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Finding Strength and Hope in Time of Uncertainty

April 1st, 2020 | by Pamela Simon | 2 Comments


Finding Strength and Hope in Time of Uncertainty

 

Dear Friend,

First, I hope this newsletter finds you and your family safe and healthy. In my last newsletter I mentioned that I would be off for two weeks due to spring break. I, like many of you, needed a little more time to adjust to a temporary new way of life.

I admit, I also needed time to let the enormity and reality of what we are facing sink in. Sadly, it’s not the first time I’ve faced dire news. It’s been a little over two weeks since most of the nation has shut down and as I look back I realize my emotions over the past two weeks mimicked what I experienced when I first learned my husband, Larry, was diagnosed with myelodysplastic syndrome (MDS).

My first reaction was shock and disbelief. Is this really happening? How did this happen? There are so many unanswered questions. How long will this last? And, what does it mean if you live in a state that has issued a stay at home or shelter in place order?

After shock comes determination. We can do this!

More than ever, we all need perseverance, stamina and hope. This is where I look for guidance. Of course, the first person who comes to mind, the one person who I trusted greatly and never let me down, my late husband, Larry.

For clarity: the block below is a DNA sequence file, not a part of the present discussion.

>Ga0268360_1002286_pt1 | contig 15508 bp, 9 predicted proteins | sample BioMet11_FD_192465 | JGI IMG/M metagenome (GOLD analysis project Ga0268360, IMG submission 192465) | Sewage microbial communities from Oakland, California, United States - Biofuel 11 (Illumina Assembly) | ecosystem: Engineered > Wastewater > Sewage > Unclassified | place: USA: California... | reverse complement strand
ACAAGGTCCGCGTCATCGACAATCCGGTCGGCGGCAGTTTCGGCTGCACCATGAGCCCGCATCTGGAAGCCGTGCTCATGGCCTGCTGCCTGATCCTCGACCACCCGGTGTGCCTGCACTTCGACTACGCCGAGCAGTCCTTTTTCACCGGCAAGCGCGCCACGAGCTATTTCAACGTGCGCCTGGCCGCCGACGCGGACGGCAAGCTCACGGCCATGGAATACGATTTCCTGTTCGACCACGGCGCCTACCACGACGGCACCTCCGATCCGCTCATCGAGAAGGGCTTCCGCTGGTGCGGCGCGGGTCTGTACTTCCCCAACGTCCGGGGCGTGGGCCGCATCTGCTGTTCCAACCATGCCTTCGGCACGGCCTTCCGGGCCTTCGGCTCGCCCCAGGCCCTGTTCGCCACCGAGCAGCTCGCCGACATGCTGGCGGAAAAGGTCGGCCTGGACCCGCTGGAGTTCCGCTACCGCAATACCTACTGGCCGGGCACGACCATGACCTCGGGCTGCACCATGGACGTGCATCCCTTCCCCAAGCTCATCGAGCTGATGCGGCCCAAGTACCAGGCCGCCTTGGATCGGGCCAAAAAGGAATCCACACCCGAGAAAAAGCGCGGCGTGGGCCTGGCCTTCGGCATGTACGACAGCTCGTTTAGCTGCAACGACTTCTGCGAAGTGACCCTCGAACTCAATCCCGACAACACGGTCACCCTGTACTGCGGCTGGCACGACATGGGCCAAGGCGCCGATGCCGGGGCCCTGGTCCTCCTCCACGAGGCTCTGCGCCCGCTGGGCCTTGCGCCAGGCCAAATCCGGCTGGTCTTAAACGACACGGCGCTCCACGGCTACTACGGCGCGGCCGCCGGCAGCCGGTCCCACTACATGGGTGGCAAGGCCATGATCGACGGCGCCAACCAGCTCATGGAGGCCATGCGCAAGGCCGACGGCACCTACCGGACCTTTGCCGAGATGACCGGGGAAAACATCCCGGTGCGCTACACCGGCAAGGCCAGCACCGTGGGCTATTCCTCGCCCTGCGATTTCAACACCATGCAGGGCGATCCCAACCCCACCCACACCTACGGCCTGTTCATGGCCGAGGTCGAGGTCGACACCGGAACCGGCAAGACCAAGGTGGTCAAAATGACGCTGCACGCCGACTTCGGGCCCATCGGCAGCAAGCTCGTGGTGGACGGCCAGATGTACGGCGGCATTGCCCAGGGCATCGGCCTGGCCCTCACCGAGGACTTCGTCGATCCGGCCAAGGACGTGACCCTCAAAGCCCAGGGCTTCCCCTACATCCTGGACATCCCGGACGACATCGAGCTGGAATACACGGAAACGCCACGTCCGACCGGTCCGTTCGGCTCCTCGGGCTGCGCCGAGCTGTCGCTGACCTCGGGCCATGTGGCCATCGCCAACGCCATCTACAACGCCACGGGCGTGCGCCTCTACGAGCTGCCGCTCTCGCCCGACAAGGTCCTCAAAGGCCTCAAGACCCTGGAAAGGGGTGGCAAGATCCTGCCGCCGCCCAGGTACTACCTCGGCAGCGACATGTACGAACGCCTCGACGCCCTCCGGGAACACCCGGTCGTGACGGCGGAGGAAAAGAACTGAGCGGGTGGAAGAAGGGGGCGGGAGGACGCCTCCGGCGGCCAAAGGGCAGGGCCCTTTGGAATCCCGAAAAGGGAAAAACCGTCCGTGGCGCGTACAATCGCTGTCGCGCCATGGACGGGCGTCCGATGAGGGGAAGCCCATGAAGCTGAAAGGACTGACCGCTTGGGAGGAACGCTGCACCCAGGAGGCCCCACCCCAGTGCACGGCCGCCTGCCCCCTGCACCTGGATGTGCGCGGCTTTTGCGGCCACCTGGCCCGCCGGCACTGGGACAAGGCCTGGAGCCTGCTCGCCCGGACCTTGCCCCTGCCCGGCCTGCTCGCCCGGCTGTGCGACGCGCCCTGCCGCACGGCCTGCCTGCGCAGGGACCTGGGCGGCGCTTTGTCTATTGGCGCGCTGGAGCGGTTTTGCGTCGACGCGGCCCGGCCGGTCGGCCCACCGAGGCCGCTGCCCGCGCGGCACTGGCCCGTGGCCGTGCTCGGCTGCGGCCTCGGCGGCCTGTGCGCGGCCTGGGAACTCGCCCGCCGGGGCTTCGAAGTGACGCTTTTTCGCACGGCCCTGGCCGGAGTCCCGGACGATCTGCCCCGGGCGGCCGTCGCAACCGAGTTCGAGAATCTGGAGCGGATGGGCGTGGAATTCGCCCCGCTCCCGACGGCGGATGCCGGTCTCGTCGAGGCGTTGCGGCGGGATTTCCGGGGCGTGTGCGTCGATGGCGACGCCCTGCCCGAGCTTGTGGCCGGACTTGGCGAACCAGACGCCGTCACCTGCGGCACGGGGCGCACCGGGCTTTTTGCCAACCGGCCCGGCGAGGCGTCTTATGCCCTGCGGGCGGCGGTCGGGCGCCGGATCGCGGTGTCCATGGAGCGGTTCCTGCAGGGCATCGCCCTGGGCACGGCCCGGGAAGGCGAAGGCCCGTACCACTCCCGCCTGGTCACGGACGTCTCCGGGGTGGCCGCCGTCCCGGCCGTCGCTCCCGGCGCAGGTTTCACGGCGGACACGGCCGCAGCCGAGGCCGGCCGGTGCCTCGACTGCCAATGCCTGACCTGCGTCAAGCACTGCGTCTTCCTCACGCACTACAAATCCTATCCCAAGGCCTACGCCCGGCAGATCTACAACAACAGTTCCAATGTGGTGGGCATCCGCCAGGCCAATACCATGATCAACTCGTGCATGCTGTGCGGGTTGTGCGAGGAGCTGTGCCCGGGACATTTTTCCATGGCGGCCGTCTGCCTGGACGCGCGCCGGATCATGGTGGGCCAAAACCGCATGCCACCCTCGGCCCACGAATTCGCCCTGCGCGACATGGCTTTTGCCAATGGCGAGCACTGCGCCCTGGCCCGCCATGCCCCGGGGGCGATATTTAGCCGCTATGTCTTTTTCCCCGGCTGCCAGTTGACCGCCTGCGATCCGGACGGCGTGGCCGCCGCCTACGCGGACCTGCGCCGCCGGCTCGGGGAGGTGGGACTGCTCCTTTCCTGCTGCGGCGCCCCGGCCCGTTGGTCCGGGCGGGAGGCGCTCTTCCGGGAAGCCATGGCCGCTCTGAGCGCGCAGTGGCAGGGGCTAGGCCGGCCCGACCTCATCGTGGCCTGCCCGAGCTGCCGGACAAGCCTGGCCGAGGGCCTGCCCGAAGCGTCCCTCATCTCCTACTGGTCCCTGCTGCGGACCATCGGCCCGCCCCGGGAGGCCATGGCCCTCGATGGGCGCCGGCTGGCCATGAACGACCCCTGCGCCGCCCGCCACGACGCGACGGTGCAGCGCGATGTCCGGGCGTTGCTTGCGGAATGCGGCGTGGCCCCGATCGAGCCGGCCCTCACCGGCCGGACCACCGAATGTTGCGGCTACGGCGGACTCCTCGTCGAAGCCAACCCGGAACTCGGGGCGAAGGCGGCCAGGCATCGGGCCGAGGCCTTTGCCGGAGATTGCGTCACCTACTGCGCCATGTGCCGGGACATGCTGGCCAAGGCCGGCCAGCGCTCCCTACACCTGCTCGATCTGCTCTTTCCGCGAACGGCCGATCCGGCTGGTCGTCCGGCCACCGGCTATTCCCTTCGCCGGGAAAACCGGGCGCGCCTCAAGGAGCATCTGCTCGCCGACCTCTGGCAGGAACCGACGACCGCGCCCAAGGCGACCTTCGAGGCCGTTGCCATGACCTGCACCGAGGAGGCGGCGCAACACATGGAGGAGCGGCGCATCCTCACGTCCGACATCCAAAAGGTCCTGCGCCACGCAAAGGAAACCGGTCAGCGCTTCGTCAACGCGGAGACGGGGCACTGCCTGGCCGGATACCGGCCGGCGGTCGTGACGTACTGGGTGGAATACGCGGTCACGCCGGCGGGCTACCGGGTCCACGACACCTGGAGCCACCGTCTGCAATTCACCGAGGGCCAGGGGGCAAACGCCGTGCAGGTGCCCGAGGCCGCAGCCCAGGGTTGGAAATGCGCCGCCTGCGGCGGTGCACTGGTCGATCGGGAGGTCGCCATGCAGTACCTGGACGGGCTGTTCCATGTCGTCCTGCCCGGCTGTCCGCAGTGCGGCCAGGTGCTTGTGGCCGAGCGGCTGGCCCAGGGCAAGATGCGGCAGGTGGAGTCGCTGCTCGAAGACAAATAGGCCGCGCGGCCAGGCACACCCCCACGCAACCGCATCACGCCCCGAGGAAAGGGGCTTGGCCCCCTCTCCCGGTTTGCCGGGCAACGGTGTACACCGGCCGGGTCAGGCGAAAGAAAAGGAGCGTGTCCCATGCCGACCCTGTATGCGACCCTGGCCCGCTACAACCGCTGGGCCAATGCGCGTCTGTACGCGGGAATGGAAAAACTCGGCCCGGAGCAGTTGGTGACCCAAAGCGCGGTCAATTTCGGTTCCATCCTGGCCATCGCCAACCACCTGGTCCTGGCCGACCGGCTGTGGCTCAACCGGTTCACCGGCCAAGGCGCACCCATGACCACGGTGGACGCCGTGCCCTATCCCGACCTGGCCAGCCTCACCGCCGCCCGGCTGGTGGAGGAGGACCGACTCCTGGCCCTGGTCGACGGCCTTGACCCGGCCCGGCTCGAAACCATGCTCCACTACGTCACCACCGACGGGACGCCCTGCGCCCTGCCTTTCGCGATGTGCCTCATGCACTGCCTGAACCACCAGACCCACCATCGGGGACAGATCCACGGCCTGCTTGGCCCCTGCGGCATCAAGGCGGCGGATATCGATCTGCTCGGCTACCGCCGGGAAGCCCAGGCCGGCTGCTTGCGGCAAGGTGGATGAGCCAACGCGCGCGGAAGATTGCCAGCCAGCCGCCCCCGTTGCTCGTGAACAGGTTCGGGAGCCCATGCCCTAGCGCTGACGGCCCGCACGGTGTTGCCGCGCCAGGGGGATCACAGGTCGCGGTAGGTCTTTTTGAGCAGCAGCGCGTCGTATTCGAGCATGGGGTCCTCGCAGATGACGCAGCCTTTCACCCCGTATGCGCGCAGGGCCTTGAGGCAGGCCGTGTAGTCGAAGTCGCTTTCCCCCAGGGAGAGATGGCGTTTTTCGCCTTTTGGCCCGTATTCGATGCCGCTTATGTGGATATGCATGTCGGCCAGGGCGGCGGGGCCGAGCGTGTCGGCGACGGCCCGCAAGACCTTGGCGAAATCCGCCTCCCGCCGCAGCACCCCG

Even if he’s no longer here, I continue to draw from his experience and know that, no matter what, we will get through this.

Almost ten years ago, April 9, 2010, Larry learned he had a serious disease and was given instruction from his doctor that he needed to make an appointment with the oncology department at Mayo Clinic to discuss a bone marrow transplant. The first available appointment was in May. Of course, we did what most people did during this time, we googled as much as we could about the disease and what a bone marrow transplant entailed.

Isolation. That was the one word that frightened Larry more than anything. And it kept popping up.

Larry was a very active person. He golfed, rode his bike, fished and took an active role in coaching the boys in sports. The worst part of the isolation for him was not being able to see his kids. No one under the age of 13 would be allowed and at that time, all our boys were under the age of ten.

After hearing confirmation from the doctors at Mayo Clinic and a second opinion from Johns Hopkins, Larry believed having a bone marrow transplant was his only hope.

Preparing for a bone marrow transplant, Larry knew, he wasn’t only fighting his disease physically, but also mentally. Before he entered the hospital he and I discussed and planned for some key coping mechanisms.

The past few weeks I’ve been in awe at the similarity of implementing the same coping techniques while we stay at home for an indefinite period of time.

None of us know how long this will last, but rest assured, we are in this together. No one is alone. And I pray you find the strength and perseverance to get through this difficult time. I have complete faith you will.